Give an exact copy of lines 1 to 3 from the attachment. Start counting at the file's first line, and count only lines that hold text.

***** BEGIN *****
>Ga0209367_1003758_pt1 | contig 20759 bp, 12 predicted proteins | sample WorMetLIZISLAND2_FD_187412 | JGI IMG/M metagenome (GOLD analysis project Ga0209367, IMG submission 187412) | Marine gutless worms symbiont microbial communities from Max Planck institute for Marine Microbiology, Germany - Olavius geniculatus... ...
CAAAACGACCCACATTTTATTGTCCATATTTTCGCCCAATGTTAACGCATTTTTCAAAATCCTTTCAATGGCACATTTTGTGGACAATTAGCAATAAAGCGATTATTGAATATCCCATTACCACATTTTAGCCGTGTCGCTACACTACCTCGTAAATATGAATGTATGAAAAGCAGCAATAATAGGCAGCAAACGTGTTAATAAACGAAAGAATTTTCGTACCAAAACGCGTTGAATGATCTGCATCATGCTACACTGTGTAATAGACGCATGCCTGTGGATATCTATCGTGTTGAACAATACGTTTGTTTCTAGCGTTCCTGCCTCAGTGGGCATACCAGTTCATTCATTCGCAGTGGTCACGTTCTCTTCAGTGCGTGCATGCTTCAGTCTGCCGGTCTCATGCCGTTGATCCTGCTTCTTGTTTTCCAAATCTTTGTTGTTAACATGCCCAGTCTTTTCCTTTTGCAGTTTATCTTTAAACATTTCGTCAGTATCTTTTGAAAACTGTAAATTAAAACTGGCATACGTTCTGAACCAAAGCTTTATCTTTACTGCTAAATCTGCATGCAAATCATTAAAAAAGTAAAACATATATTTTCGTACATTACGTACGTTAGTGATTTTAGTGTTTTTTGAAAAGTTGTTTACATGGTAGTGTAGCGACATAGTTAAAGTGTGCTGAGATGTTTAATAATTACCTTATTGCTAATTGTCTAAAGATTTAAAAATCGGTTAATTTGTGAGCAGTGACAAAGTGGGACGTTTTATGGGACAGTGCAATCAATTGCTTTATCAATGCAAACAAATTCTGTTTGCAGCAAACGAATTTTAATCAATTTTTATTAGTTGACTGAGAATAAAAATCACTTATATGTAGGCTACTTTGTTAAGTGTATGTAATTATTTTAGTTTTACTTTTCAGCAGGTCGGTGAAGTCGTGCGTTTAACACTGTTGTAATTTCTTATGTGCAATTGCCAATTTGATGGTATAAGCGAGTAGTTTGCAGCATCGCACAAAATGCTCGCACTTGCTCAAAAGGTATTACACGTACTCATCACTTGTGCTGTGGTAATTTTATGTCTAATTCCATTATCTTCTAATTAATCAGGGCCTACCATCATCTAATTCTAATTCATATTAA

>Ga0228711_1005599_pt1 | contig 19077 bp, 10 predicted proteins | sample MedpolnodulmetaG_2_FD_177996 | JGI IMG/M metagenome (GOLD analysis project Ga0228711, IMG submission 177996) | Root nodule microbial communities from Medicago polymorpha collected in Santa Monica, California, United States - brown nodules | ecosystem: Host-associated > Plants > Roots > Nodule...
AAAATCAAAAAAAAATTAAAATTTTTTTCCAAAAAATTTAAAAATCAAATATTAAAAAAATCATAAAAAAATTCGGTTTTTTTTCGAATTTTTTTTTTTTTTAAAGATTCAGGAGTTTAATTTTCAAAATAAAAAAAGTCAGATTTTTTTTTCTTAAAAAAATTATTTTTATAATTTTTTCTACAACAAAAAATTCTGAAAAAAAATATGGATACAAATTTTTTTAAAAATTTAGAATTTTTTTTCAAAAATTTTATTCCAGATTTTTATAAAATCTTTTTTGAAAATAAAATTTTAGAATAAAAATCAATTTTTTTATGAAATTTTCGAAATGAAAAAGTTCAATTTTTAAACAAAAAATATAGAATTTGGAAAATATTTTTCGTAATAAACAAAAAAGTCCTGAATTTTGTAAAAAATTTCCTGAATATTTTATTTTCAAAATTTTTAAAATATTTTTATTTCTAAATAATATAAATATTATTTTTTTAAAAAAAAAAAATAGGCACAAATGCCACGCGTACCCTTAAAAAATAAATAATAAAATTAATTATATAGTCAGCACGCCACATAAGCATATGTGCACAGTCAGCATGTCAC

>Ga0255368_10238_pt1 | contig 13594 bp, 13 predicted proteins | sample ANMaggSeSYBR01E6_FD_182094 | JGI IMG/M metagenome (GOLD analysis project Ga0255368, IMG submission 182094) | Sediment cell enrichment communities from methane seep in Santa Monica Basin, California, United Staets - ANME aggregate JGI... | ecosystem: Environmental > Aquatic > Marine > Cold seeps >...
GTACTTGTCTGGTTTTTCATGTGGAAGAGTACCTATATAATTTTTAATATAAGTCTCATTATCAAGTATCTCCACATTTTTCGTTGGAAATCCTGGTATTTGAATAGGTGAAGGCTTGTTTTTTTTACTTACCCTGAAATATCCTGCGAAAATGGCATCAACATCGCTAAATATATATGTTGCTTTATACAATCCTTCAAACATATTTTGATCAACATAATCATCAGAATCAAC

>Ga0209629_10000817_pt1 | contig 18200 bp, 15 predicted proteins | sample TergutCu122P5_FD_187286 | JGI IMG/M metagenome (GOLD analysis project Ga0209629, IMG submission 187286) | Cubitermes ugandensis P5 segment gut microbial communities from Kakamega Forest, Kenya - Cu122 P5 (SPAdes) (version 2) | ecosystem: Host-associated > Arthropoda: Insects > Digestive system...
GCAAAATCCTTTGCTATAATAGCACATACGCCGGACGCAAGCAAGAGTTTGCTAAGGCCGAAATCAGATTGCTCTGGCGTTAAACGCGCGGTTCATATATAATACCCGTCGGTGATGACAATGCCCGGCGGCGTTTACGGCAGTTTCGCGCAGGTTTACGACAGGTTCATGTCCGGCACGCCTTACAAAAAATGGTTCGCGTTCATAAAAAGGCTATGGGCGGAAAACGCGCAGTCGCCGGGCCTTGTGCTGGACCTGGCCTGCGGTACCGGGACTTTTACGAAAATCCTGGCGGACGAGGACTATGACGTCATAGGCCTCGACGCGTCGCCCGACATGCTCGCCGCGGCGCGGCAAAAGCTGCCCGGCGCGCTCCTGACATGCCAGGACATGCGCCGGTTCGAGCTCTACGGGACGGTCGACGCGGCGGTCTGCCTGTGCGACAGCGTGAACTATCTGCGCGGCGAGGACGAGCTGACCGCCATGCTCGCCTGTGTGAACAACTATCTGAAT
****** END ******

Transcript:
>Ga0209367_1003758_pt1 | contig 20759 bp, 12 predicted proteins | sample WorMetLIZISLAND2_FD_187412 | JGI IMG/M metagenome (GOLD analysis project Ga0209367, IMG submission 187412) | Marine gutless worms symbiont microbial communities from Max Planck institute for Marine Microbiology, Germany - Olavius geniculatus... ...
CAAAACGACCCACATTTTATTGTCCATATTTTCGCCCAATGTTAACGCATTTTTCAAAATCCTTTCAATGGCACATTTTGTGGACAATTAGCAATAAAGCGATTATTGAATATCCCATTACCACATTTTAGCCGTGTCGCTACACTACCTCGTAAATATGAATGTATGAAAAGCAGCAATAATAGGCAGCAAACGTGTTAATAAACGAAAGAATTTTCGTACCAAAACGCGTTGAATGATCTGCATCATGCTACACTGTGTAATAGACGCATGCCTGTGGATATCTATCGTGTTGAACAATACGTTTGTTTCTAGCGTTCCTGCCTCAGTGGGCATACCAGTTCATTCATTCGCAGTGGTCACGTTCTCTTCAGTGCGTGCATGCTTCAGTCTGCCGGTCTCATGCCGTTGATCCTGCTTCTTGTTTTCCAAATCTTTGTTGTTAACATGCCCAGTCTTTTCCTTTTGCAGTTTATCTTTAAACATTTCGTCAGTATCTTTTGAAAACTGTAAATTAAAACTGGCATACGTTCTGAACCAAAGCTTTATCTTTACTGCTAAATCTGCATGCAAATCATTAAAAAAGTAAAACATATATTTTCGTACATTACGTACGTTAGTGATTTTAGTGTTTTTTGAAAAGTTGTTTACATGGTAGTGTAGCGACATAGTTAAAGTGTGCTGAGATGTTTAATAATTACCTTATTGCTAATTGTCTAAAGATTTAAAAATCGGTTAATTTGTGAGCAGTGACAAAGTGGGACGTTTTATGGGACAGTGCAATCAATTGCTTTATCAATGCAAACAAATTCTGTTTGCAGCAAACGAATTTTAATCAATTTTTATTAGTTGACTGAGAATAAAAATCACTTATATGTAGGCTACTTTGTTAAGTGTATGTAATTATTTTAGTTTTACTTTTCAGCAGGTCGGTGAAGTCGTGCGTTTAACACTGTTGTAATTTCTTATGTGCAATTGCCAATTTGATGGTATAAGCGAGTAGTTTGCAGCATCGCACAAAATGCTCGCACTTGCTCAAAAGGTATTACACGTACTCATCACTTGTGCTGTGGTAATTTTATGTCTAATTCCATTATCTTCTAATTAATCAGGGCCTACCATCATCTAATTCTAATTCATATTAA

>Ga0228711_1005599_pt1 | contig 19077 bp, 10 predicted proteins | sample MedpolnodulmetaG_2_FD_177996 | JGI IMG/M metagenome (GOLD analysis project Ga0228711, IMG submission 177996) | Root nodule microbial communities from Medicago polymorpha collected in Santa Monica, California, United States - brown nodules | ecosystem: Host-associated > Plants > Roots > Nodule...